Despite common claims to the contrary, I do not think Rand can accurately be described as right-wing. Firstly, she was an outspoken atheist, supported abortion rights, and was a civil libertarian. Some would argue she was still economically right-wing, but being half right-wing and half left-wing doesn't make one either. Moreover, I do not think her philosophy that so often promoted love and condemned conventional business practices is economically right-wing. I think so called 'economic conservatives' would come to the defense of big business and the wealthy if some Rand-like person was criticizing the vast majority of these people as strongly, sharply and well as Rand. Serieuse, in that way, I think The Fountainhead can be read as a critique of the way capitalism operates today, which opposes the economic right-wing's support of contemporary capitalism and business culture. Lest we forget that her heroes are the rare principled people fighting against the vast majority of wealthy shareholders, wealthy top executives, wealthy business owners and the culture and society they represent.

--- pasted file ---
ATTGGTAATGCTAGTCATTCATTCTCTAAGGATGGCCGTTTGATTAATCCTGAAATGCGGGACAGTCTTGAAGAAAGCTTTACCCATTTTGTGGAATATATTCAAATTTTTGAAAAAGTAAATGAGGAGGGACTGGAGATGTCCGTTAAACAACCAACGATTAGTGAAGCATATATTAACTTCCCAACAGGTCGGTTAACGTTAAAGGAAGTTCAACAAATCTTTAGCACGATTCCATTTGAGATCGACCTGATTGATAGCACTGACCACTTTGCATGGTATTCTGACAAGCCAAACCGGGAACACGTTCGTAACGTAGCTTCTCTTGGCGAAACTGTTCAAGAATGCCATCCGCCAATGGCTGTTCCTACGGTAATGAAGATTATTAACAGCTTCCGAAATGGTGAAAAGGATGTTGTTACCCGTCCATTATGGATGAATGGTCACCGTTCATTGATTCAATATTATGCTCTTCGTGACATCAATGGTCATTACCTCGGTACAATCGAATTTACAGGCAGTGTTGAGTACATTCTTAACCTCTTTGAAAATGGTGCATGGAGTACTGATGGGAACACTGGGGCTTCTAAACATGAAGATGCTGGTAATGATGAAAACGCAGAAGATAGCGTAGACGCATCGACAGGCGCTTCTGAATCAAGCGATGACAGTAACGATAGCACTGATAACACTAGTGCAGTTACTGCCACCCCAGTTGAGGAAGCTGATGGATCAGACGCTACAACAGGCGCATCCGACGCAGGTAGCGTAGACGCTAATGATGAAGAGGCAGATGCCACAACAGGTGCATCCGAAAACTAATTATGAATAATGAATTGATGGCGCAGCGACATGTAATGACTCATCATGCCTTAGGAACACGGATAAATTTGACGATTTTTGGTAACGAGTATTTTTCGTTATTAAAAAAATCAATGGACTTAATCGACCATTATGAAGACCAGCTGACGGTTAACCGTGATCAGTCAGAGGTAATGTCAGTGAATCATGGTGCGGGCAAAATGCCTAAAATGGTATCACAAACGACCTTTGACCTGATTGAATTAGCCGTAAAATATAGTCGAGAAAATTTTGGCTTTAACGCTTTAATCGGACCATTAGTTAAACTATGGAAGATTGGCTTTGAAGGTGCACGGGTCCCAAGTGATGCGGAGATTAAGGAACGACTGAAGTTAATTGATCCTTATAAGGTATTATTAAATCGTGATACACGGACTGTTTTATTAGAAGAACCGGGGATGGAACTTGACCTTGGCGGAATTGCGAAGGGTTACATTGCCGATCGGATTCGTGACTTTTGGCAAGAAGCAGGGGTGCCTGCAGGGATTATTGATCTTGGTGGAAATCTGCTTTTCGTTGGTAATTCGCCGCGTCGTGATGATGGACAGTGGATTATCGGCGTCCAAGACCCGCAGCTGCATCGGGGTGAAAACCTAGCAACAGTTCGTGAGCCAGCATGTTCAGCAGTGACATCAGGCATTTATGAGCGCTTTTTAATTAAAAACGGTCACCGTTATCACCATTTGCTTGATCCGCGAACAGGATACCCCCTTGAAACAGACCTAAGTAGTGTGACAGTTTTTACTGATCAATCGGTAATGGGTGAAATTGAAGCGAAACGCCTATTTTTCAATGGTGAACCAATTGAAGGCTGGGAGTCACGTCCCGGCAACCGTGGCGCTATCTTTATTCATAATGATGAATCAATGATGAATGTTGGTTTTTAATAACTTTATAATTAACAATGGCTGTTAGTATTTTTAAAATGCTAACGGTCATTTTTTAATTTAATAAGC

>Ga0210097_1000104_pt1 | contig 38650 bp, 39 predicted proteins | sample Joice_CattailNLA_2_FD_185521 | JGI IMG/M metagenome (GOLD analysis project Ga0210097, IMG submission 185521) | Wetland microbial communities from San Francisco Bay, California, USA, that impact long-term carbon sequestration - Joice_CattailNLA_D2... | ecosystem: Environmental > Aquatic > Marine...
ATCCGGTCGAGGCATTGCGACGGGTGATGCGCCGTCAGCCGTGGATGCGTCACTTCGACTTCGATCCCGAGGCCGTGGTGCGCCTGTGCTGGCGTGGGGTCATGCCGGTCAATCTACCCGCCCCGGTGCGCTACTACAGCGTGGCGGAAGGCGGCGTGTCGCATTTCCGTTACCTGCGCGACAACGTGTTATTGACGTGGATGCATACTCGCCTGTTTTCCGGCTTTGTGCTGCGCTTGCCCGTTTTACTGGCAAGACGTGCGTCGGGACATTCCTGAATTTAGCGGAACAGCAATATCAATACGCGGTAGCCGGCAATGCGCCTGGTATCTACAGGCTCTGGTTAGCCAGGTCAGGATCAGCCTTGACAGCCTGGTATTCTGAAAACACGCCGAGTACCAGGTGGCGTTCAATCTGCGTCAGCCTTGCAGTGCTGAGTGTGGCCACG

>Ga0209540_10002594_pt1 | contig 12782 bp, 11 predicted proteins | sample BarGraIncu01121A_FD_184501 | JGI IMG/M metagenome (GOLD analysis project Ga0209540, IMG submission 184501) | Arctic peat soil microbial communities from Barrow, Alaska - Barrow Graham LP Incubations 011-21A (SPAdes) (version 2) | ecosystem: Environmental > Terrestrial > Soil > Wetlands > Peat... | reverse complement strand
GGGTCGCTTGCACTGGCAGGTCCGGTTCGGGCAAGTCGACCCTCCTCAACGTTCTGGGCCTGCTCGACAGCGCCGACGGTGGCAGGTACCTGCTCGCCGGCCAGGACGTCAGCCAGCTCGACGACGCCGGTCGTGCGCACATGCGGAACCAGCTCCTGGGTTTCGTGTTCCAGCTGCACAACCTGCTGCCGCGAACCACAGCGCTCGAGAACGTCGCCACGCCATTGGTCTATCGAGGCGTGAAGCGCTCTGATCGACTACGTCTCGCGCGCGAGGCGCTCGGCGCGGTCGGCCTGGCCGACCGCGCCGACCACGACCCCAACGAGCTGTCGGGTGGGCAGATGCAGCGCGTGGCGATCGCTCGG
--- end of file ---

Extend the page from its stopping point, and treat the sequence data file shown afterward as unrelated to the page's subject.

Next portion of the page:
Also, I do not think Rand's support of self-interest is a condemnation of genuine kindness and love. I explained this in a less Rand-specific way in my article, Is Selfishness Compatible with Kindness? The impression I get from reading her books is that she is mocking and showing the destructiveness of confused or weak people who dishonestly pretend to be so-called "selfless" but who really have ulterior motives. At root, I think the hero's of her novels are more sincerely nice, helpful and giving than the others even though they do not care if others see them as mean, crazy and selfish. In contrast, the 'bad guys' of her books who are in the majority are the weasels who pretend to be so nice and so 'selfless' to get ahead or to get power over the one's who are strong, intelligent and honest enough to neither need nor want to be so dishonest.
Online Philosophy Club - Please tell me how to improve this website!

Check it out: Abortion - Not as diametrically divisive as often thought?
User avatar
Scott
Site Admin
 
Posts: 4197 (View: All / In topic)

Joined: January 20th, 2007, 6:24 pm
Favorite Philosopher: Diogenes the Cynic

Fountainhead.

Post Number:#4  Postby WanderingMind » December 1st, 2009, 10:40 am

I think Rand is against anything that suppresses individualism. Be it big business, government, or your next door neighbor.

Keep in mind that she espoused the principle of "rational self interest" as opposed to merely unrestricted greed.